‘Royal BC Museum has become a political football’: Premier defends plans amid backlash

Premier John Horgan is defending his government’s plan to build a new Royal BC Museum for nearly $800 million.

The plan, which was announced last week, was met with widespread criticism from the public and the opposition as it came amid rising costs of living and record gas prices.

On Thursday, Horgan said he has no intention of cancelling the plan, despite the “surprising” negative reaction.

He also acknowledged the public’s shock over an announcement that was “not characterized appropriately,” and stated he regrets that the new museum plans appeared “tone-deaf.”

“I know full well the impact of high gas prices on the stress of meeting family budgets, the challenges of inflation right across the board.”

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The premier also said some of the backlash may come from a misunderstanding among British Columbians about how government operating budgets are used in comparison to capital budgets.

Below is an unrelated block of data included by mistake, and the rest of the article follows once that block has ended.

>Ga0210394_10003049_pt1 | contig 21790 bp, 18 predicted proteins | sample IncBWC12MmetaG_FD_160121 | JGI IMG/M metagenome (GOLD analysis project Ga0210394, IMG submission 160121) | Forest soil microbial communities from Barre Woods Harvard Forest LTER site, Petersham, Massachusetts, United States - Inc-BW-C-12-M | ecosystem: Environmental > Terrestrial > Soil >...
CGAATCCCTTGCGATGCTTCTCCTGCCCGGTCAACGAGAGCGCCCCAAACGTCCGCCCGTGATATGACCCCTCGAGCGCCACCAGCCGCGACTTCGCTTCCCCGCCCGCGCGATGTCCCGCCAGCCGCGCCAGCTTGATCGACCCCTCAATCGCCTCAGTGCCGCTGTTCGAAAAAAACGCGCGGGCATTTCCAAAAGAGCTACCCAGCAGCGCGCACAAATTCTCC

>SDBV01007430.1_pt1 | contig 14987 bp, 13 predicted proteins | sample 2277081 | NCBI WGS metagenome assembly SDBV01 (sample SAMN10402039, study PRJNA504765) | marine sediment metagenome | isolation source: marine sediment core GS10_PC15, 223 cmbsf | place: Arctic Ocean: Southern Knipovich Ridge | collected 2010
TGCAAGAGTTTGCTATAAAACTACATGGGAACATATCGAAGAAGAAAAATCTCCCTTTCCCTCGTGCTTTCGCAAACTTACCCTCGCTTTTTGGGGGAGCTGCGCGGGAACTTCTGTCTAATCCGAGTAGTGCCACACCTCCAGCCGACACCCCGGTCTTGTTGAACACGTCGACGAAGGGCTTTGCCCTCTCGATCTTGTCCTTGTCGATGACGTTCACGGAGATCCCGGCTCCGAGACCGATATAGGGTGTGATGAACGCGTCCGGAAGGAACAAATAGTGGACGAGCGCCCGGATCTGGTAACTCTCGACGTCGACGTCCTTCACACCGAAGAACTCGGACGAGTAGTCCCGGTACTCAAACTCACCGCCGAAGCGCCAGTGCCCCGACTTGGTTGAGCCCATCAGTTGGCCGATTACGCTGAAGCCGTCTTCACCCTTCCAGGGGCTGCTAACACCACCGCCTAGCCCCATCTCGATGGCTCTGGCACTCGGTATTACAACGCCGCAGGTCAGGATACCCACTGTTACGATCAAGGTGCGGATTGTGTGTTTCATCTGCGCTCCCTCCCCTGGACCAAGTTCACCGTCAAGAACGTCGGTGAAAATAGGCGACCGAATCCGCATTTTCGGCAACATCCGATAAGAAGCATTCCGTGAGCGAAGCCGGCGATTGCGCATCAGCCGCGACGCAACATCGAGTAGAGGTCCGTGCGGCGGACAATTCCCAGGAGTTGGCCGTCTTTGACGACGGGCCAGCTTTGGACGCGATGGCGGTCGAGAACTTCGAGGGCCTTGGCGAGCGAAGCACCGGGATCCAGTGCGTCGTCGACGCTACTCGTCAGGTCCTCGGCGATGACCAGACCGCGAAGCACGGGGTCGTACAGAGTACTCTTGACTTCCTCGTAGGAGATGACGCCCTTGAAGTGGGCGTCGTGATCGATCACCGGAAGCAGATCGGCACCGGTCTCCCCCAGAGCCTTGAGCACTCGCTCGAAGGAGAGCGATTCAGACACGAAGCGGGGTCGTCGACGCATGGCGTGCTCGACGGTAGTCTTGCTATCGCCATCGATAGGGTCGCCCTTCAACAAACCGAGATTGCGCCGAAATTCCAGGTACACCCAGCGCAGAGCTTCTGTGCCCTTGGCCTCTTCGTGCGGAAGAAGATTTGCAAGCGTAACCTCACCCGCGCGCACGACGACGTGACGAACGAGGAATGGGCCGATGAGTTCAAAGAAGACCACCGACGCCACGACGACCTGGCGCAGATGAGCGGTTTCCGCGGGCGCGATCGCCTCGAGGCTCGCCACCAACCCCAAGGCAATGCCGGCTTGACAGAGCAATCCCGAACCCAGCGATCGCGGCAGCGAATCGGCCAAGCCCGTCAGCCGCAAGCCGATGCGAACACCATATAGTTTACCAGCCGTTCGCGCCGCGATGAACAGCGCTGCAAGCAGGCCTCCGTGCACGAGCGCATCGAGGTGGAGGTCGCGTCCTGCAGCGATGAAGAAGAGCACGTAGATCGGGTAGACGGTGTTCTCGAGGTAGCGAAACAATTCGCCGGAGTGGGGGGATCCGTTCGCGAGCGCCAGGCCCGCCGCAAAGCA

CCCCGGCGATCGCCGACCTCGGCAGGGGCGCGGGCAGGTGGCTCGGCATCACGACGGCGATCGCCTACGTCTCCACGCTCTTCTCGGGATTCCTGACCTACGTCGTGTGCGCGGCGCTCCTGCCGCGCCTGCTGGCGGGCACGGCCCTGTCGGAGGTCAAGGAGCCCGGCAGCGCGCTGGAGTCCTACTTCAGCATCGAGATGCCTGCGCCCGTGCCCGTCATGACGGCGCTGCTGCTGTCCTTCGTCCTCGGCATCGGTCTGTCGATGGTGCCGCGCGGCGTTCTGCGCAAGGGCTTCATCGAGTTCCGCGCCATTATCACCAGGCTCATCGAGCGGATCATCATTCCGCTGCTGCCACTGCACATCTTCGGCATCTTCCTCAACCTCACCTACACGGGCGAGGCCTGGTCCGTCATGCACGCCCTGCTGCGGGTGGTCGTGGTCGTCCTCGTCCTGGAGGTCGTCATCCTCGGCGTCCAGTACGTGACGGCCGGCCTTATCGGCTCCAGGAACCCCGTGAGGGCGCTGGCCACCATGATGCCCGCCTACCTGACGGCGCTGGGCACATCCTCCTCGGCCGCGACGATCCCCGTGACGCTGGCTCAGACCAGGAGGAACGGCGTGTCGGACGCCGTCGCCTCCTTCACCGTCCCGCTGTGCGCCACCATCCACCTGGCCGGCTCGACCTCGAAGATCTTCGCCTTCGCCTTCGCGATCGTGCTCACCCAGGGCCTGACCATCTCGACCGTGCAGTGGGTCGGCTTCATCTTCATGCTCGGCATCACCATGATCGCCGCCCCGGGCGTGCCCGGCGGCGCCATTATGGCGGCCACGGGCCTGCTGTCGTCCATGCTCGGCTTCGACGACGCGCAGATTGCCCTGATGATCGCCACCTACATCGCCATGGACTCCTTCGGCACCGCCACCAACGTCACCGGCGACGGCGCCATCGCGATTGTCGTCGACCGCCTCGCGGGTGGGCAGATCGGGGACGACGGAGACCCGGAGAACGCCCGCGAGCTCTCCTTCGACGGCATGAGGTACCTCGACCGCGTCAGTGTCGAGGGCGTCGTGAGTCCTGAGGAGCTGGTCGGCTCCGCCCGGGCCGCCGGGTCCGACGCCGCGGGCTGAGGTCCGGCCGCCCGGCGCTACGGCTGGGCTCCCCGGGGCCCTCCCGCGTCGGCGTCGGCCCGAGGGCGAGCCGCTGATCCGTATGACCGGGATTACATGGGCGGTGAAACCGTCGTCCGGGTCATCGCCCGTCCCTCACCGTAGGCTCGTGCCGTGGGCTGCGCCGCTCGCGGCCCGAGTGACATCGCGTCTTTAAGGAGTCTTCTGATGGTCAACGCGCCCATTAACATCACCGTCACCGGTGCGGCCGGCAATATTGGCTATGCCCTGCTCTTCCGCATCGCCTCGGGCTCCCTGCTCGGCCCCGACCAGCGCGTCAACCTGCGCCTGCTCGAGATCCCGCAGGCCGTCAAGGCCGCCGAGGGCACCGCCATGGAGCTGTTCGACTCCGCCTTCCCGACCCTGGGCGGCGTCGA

“I think the public should have confidence that the budgets and the finances of the province are in relatively good shape,” he said.

According to the province, the Royal BC Museum has been in a difficult position for nearly two decades. Horgan commended executives from the museum for their “patience” in bringing forward the challenges they have been facing to successive governments.

Museum executives have been appealing to the B.C. government for improvements to the building since 2006 when assessments identified the need for major seismic and structural upgrades. The announcement of the new museum came after five years of reviewing various proposals. The COVID-19 pandemic had delayed the process.

The premier acknowledged that after two years of this pandemic, “the tourism industry has been hit harder than any other industry in British Columbia.” Horgan affirmed the government’s obligation to have a “forward-looking approach.”

“The Royal B.C. Museum has been a magnet historically and will be again in the future.”

Tourism Minister Melanie Mark says there will be a technical briefing about the project’s business case on May 25.

The new museum is expected to open in 2030.

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